Great mini reviews!

    • Wendy Darling

      I’m often disappointed by YA thrillers (that aren’t psychological thrillers) too, Kim, but I really liked RULES. The tone of it probably helped, it wasn’t all grim and serious, though it wasn’t all cheeky like Deadly Cool either.

      And yessss, please give Black Helicopters a chance. It’s a book that deserves and audience, and it’s not one most people would typically pick up. But if you like those references, I have a feeling you’d connect with the book.

  12. Danielle

    I hadn’t heard of any of these books – so thank you! ‘The Rules for Disappearing’ has me most intrigued …

    Awesome minis, Wendy :)

  13. Melliane

    oh it sounds like some nice books. I really like the cover of One + One = Blue, it’s fun! thanks for all the 3 reviews!

  14. Book Whales

    Rules of Disappearing sounds lovely. I also love seeing your mini-reviews too. Maybe I’ll make my own mini reviews soon :D Wonderful review, Wendy.


    • Wendy Darling

      Thanks Danielle! I think you’d like RULES. And I highly recommend the mini-reviews, it took me a long time to do it, but I find them really satisfying to do.

  15. Bookworm1858

    I hadn’t heard of One + One = Blue but I like the sound of it although I wish it had maintained the same tone from the first half throughout. I really loved Ultraviolet by RJ Andersen featuring a character with synesthesia and I’d love to read another with the same condition.

    • Wendy Darling

      That was the first book I read with synesthesia in it, too. Raw Blue by Kirsty Eagar (Aussie YA author) also features a character with the condition.

  16. Sam

    I’ve always been aware of synthesthesia, though I don’t think it really caught my interest until I read Ultraviolet. I’m looking forward to seeing how it is approached in One+One=Blue, even if it is just a small part of the story.

    The Rules for Disappearing is one that I definitely plan to read! I never really considered it at first (I think the cover put me off), but the positive reviews of late have been more than convincing.

    Lovely mini-reviews, Wendy. I’ve secretly been wishing I could mini-review everything. They’re so much easier to write in most cases. ;)

    • Wendy Darling

      I had never heard of synethesia until ULTRAVIOLET, Sam–it’s a fascinating subject. I wouldn’t say it’s a small part of the story in One + One, but it ended up being less of the focus than I expected, if that makes sense. Which I didn’t mind since I did enjoy the first half of the story.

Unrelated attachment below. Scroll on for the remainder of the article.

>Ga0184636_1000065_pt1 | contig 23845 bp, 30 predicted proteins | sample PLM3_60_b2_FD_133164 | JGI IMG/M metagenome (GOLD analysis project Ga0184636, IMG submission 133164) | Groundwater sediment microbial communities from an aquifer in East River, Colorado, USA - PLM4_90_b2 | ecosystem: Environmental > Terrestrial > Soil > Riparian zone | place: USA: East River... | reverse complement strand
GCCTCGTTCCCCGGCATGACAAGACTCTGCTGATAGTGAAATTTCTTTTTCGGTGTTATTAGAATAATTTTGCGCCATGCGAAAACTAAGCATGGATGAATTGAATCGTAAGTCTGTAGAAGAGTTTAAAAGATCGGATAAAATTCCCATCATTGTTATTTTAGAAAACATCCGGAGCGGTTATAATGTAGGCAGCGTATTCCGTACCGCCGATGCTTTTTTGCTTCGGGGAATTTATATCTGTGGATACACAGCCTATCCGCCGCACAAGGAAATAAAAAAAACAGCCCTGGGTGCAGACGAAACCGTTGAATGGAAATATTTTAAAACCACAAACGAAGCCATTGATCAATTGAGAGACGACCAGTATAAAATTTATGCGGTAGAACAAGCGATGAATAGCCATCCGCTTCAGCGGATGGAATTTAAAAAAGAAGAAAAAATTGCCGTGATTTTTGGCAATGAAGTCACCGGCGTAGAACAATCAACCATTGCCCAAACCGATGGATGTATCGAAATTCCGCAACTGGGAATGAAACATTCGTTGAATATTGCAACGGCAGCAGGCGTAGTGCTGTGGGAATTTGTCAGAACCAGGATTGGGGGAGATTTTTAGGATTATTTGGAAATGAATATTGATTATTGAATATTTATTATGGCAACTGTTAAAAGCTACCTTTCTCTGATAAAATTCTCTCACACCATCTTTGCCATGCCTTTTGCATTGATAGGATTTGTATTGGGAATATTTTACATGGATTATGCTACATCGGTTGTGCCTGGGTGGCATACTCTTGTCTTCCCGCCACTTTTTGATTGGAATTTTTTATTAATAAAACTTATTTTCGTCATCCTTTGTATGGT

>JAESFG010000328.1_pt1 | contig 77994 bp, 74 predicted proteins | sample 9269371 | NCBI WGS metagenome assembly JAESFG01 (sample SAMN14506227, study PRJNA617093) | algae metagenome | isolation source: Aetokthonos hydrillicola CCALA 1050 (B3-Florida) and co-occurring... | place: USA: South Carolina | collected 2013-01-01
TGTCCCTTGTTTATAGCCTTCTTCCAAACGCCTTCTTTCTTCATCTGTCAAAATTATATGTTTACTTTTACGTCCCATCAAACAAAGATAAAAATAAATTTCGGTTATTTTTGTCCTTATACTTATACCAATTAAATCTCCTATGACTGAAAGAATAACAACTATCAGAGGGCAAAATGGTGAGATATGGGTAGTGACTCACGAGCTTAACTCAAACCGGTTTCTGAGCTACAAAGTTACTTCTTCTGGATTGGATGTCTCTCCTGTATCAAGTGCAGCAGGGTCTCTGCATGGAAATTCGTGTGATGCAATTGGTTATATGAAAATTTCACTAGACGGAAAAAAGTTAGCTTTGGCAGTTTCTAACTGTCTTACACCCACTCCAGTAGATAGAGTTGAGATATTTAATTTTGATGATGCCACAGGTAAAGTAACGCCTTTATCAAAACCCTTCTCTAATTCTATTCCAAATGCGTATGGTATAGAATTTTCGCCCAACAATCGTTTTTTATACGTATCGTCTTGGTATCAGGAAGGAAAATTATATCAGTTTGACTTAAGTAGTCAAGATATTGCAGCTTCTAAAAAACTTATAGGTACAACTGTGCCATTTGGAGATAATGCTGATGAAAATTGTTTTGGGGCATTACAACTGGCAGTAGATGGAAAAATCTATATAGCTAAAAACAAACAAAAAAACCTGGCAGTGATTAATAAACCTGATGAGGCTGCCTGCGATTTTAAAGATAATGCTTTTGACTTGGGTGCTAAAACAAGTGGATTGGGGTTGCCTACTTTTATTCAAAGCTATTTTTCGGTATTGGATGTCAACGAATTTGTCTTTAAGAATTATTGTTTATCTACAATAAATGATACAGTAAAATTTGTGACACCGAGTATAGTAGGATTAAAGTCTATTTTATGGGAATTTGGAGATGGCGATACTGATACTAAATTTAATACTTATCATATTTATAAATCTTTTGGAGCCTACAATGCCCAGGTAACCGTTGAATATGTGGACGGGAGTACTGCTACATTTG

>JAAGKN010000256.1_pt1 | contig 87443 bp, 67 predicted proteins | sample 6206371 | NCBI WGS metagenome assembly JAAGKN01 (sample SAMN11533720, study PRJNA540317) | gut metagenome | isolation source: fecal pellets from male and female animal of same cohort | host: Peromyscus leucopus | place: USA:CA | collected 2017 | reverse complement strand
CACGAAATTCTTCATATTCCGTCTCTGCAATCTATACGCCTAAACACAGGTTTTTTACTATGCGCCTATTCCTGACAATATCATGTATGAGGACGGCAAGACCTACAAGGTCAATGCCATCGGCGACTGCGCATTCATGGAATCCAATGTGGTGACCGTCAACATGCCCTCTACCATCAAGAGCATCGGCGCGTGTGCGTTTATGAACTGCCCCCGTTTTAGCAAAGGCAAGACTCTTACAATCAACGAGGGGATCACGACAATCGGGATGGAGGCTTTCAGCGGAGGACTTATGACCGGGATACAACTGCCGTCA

I think you’d really enjoy RULES. :) It surprised me, in a very good way.

      And yeah, the mini reviews are such a help when reviews pile up. The challenge is always to condense thoughts into such a short amount of space, while still giving people a sense of what the book is about + reaction.

  17. Bookphilia

    I used to think I had synthesthesia when I read about what it was. Turns out I remember things better when I associate them with colour and pictures though. Extremely visual learner apparently. Definitely will be checking that book out! :)

    • Wendy Darling

      Oh, interesting–very much a visual learner, then. I’m glad to hear you’re going to check out One + One! The way Tenzie’s thought processes are explained is fascinating, as are the coping mechanisms she used to work through her math problems at school. I’m not sure I really understand it still, but I do find it such an interesting way of experiencing the world.

  18. Rachel

    So happy to see you enjoyed The Rules for Disappearing too, Wendy! I thought it was a fun mystery with a dash of romance.

    I’ve never heard of the next two books, but Black Helicopter sounds like it may be a little dark for me. One+One=Blue is probably more to my liking but the mother sounds like a drag. I think we need better parents in YA!

    Wonderful reviews, Wendy! :)

    • Wendy Darling

      Exactly! RULES was just a fun book, and the romance was pretty cute. Romances in those situations rarely seem to make much of an impression on me, but I liked this one.

      And oh yeah…the mom is a twit, and I was just as annoyed with her as Basil was, hah.

  19. Amy

    Great reviews Wendy. The Rules for Disappearing sounds good. I liked One + One = Blue, but I agree with you about his mom entering the story and kind of dragging it down. I also would have liked more about their condition too. It was kind of just hovering in the story and not a central point. I had not heard of Black Helicopters, but it sounds like something I would love.

    • Wendy Darling

      Yeah, there was way too much time spent with the mom–and I really didn’t care for the bus ride and subsequent drama over that, either. I’m glad you liked it too, overall, Amy–it’s always good that MG books get attention, and I did like the author’s voice a lot. And agreed, I liked the way the synesthesia was described, but I would loved to have seen more as well.

  20. Melanie

    Rules of Disappearing is a book that I’ve been eyeing for a long time now, I’m glad to see that you enjoyed it as well! I’m always picky about characters and all so this book sounds like it’ll work for me.